We are located in Pittsburgh, PA
cool, I grew up in Mt. Lebanon (Southern Suburbs)
Finding a puppy right away may be difficult (right now at this time of year). However, you may be able to find a slightly older pup that needs a home. Consider it, but... First things first. Find a breeder. Look for local (PGH ) Kennel Clubs and inquire if they have any members who own, breed, or show Basenji's. I am certain that there are Basenji's in that area, but I do not have their direct contact data. Good luck!
I am surprised no one who has neutered their dog responded
I made it clear to my pups breeder that I wanted my pup to be spayed. As an "older adult" I recognized that I lacked the knowledge to be a breeder myself, didn't have a desire to learn about breeding, and (generally) wanted a puppy as a companion. As it turns out, the girl they picked for me was a Fanconi Carrier, which means that she could have passed Fanconi on to her own pups, and only made the decision to spay her more responsible. She was 18 months old when she was spayed. I have never regretted my choice. my baby girll!
I'm torn between enjoying him as a puppy and hoping he matures lol
You will miss the puppy as soon as he outgrows it. You will also remember it fondly, and every once in a while... you will get a glimpse of that puppy and he will melt your heart all over again.
I contacted him. I saw he's got the blue lives matter flag flying though. Makes me think he probably won't like me very much. ...
You are interested in something he is also interested in. Which gives you common ground. Start there. You want to find out about hunting with your Basenji... she's very young and you are contacting him to get advice on how to start training her. You found out about him on the Basenji Forums and think he is the best hunting mentor you could possibly find. All of that is true. And nothing about that has anything to do with how other people have treated you in the past. Be respectful to him and he will be respectful to you. Leave politics out of the conversation.
You can do this!
Tried to post pics
This should help: instructions to upload images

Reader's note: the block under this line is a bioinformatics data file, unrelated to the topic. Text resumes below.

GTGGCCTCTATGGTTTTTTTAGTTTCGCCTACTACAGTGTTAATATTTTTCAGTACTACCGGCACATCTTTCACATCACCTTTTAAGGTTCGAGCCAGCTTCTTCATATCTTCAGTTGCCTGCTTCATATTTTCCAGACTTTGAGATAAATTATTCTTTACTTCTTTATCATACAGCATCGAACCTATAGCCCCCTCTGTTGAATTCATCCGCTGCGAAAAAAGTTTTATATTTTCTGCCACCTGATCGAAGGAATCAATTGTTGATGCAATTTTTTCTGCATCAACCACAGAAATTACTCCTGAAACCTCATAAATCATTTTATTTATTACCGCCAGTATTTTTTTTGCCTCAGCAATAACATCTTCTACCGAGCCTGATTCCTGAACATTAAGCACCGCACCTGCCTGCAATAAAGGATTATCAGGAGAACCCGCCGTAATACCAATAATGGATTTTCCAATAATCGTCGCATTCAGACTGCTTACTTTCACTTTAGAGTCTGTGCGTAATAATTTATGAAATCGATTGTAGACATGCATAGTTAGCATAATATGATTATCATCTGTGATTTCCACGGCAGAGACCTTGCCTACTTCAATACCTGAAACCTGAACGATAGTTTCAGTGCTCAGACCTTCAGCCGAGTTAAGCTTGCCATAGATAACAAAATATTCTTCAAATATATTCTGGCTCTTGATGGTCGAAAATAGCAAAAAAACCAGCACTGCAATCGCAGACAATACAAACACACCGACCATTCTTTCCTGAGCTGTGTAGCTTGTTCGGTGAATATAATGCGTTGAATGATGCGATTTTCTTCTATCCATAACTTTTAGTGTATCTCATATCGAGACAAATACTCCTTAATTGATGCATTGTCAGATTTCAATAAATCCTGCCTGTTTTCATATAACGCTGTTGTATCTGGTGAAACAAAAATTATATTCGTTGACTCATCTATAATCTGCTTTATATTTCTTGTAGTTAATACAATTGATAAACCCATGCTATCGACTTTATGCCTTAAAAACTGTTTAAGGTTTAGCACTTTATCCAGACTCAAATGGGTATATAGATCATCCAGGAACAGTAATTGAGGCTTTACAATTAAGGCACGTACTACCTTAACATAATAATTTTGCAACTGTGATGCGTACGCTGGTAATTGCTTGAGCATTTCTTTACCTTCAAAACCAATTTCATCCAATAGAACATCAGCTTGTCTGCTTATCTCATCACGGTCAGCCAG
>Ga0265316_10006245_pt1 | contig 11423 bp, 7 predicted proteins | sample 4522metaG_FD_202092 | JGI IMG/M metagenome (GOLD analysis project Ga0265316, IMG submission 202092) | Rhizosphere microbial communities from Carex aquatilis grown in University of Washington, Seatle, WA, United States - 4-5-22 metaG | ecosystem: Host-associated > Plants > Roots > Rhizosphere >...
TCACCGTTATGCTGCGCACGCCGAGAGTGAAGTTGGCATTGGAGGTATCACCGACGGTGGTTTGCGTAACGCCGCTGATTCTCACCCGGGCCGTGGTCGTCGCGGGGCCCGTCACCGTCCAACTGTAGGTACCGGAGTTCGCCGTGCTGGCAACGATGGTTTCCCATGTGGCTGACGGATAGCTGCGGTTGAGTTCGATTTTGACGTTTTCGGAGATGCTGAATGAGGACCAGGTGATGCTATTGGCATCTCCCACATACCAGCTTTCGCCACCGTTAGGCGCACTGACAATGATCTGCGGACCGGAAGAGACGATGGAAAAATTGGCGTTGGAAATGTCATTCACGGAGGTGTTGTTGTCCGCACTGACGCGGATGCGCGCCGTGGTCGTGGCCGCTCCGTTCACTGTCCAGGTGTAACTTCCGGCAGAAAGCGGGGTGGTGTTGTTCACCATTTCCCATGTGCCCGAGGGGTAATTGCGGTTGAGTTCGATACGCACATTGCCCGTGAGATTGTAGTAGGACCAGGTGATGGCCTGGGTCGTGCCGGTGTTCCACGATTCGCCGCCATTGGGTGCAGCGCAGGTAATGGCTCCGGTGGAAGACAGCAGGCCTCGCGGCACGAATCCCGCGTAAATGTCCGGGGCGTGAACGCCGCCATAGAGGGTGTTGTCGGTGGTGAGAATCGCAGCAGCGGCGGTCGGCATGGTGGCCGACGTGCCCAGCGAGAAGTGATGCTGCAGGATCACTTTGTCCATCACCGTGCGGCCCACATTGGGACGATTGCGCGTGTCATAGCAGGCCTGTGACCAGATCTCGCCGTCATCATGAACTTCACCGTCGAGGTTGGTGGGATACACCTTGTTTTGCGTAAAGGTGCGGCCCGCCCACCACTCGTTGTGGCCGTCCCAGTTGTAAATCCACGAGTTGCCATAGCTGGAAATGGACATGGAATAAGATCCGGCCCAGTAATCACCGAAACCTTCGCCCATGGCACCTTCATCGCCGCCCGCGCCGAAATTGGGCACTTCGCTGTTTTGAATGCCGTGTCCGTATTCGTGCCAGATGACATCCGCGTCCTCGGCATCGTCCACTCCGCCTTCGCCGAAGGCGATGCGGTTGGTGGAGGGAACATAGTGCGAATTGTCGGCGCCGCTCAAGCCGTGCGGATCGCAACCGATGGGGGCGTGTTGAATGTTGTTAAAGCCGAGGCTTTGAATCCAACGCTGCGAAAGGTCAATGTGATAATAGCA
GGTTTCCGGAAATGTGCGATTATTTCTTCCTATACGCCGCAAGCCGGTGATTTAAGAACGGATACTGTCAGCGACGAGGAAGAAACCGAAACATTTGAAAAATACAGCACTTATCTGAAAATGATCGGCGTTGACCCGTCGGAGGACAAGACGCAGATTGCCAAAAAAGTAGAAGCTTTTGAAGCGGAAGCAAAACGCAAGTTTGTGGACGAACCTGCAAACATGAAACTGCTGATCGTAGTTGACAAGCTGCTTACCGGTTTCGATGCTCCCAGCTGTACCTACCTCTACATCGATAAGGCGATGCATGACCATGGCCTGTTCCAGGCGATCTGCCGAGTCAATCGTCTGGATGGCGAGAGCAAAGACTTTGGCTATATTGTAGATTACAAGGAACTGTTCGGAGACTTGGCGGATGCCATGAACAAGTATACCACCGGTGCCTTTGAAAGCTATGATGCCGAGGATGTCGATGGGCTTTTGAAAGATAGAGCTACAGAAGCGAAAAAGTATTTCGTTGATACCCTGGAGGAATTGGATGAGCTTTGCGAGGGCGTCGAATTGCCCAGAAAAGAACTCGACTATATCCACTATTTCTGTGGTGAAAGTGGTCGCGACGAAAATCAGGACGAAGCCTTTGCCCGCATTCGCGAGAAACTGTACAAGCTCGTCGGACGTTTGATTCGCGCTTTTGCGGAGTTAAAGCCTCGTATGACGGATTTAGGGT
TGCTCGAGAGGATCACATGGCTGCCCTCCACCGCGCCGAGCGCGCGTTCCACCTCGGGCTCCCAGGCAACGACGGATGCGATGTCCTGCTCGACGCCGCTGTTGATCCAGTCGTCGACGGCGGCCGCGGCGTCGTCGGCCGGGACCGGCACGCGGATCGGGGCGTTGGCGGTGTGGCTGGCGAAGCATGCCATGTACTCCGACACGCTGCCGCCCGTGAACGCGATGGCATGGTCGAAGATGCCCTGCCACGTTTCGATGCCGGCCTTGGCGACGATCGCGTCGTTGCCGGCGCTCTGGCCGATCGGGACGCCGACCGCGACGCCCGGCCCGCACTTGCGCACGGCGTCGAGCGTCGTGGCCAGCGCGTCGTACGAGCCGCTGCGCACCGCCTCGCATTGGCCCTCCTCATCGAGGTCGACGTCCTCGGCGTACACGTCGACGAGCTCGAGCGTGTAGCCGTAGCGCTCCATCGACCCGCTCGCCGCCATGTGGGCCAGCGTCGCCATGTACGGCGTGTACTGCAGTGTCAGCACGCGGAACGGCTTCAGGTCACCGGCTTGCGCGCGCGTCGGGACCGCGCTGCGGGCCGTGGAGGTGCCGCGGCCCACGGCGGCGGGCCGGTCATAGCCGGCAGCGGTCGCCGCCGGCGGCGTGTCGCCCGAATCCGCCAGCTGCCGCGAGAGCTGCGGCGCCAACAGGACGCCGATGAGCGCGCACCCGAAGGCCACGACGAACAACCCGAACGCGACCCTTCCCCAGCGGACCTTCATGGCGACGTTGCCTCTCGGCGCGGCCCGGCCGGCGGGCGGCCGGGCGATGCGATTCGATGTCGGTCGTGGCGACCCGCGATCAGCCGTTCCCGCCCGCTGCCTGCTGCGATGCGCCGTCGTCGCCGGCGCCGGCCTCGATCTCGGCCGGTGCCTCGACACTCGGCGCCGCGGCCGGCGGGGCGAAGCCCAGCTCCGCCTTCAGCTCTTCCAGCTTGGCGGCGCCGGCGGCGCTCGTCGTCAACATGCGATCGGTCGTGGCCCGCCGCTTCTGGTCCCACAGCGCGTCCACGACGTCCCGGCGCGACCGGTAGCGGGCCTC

Is there something wrong with Basenji breeders and pups from Texas?
Some breeders are good. Diligent. Focused on eliminating diseases, and preserving desirable traits. Attentive in socialization, nutrition, and proper growth. Other breeders... are not. But above all else, good breeders detest the bad ones. I can see their point, but I admit that I don't know all the details. (We generally avoid negative discussions about specific people.)
That's certainly concerning. I really never used the collars because I didn't think they were actually effective. And I question anything that is a "one size fits all" product. Granted, the Soresto collars come in "large dog" and "small dog" sizes, but dogs can be anywhere from 2 to 100+ pounds. Where is the logic in that?
I practice the same caution with the monthly flea & tick & heartworm pills. If the product says that it's for a 20-50# dog and my dog weighs 23#, I buy the next lower dosage. IMHO, how could a 23# dog need the same amount of medicine that a dog twice it's size needs? I also tend to give the pills every six weeks instead of every 4. My reasoning is that the manufacturer's have to make sure that the product works, so they have probably decreased the life expectancy of the product to prevent complaints, recalls, and bad press. The strategy works (for me), even if it makes me sound mildly paranoid. I'm just trying to be aware of what I give my girl to keep her safe.